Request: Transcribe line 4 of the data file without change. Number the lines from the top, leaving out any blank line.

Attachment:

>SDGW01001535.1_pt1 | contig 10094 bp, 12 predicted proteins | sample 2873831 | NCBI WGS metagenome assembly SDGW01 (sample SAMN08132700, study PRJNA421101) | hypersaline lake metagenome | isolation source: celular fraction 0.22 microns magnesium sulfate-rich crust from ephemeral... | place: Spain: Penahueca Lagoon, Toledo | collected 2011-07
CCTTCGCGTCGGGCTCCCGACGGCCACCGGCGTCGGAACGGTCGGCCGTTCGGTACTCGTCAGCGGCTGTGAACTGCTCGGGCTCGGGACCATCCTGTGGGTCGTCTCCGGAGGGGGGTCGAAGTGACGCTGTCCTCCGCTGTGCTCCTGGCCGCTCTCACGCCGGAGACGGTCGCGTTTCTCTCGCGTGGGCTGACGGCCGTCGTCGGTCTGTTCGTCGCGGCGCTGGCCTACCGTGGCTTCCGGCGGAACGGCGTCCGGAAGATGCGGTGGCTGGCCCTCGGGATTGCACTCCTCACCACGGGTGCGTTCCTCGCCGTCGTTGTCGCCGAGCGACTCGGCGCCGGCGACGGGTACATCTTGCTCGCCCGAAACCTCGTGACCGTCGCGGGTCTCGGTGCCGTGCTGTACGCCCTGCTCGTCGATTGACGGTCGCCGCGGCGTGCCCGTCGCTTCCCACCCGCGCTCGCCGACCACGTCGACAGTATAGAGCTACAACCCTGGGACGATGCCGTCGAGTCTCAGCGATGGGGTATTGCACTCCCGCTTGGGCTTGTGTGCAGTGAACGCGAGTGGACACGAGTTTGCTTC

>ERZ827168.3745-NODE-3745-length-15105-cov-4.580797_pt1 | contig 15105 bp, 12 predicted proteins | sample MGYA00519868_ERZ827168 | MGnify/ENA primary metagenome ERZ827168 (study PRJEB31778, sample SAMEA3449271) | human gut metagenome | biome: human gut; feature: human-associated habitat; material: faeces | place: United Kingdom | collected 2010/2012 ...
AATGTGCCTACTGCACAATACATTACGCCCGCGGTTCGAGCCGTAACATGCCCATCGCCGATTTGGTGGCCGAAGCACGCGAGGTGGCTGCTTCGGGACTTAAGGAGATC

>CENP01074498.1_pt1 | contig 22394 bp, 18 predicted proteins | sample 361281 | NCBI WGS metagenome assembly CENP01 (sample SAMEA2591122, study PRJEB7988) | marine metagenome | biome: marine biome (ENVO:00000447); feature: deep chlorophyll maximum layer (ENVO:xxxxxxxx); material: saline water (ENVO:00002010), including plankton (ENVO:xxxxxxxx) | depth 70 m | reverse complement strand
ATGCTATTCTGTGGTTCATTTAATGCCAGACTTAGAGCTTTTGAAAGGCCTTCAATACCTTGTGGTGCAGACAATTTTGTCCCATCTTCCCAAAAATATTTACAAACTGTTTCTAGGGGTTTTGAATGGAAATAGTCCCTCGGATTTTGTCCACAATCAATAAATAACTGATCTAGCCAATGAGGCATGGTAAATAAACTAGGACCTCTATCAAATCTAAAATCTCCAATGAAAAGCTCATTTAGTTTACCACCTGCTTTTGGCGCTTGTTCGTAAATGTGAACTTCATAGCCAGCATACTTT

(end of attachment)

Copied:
AATGTGCCTACTGCACAATACATTACGCCCGCGGTTCGAGCCGTAACATGCCCATCGCCGATTTGGTGGCCGAAGCACGCGAGGTGGCTGCTTCGGGACTTAAGGAGATC